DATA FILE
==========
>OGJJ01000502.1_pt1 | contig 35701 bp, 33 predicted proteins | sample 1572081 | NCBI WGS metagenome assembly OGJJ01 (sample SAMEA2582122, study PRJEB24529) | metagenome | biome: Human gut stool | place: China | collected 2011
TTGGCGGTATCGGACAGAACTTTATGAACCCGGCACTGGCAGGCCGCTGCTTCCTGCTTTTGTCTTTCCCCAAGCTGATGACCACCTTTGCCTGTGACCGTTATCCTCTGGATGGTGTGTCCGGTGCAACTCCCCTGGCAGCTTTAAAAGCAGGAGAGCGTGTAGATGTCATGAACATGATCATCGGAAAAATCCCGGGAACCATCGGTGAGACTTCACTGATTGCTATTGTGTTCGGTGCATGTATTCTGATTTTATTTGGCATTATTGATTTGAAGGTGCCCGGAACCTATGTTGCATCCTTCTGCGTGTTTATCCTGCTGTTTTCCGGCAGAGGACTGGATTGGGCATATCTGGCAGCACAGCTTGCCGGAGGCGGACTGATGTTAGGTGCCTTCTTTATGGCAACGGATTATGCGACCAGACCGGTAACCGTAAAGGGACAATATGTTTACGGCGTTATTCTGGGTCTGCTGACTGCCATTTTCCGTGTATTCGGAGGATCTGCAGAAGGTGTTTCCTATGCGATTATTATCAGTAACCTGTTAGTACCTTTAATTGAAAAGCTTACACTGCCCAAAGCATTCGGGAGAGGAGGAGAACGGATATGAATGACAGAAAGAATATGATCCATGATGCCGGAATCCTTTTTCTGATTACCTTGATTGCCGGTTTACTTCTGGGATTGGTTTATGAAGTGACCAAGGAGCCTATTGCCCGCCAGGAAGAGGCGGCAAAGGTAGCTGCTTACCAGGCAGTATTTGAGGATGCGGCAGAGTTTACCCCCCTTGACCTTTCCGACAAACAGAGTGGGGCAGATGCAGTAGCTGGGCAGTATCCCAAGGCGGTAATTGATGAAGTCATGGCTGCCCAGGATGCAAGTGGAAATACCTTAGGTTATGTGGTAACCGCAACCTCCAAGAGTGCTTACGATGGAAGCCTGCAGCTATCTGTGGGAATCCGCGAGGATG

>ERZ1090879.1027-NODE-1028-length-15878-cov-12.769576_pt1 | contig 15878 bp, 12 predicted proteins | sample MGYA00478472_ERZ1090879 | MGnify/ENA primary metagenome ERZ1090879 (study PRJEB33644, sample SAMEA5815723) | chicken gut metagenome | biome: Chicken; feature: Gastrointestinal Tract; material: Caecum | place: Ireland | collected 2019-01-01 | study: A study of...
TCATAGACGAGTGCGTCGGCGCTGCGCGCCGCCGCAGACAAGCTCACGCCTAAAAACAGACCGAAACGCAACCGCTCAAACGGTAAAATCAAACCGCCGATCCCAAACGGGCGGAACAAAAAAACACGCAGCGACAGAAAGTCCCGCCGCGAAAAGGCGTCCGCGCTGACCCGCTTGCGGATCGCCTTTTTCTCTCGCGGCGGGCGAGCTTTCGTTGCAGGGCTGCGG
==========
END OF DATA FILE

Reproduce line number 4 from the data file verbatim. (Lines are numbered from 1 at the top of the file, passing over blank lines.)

TCATAGACGAGTGCGTCGGCGCTGCGCGCCGCCGCAGACAAGCTCACGCCTAAAAACAGACCGAAACGCAACCGCTCAAACGGTAAAATCAAACCGCCGATCCCAAACGGGCGGAACAAAAAAACACGCAGCGACAGAAAGTCCCGCCGCGAAAAGGCGTCCGCGCTGACCCGCTTGCGGATCGCCTTTTTCTCTCGCGGCGGGCGAGCTTTCGTTGCAGGGCTGCGG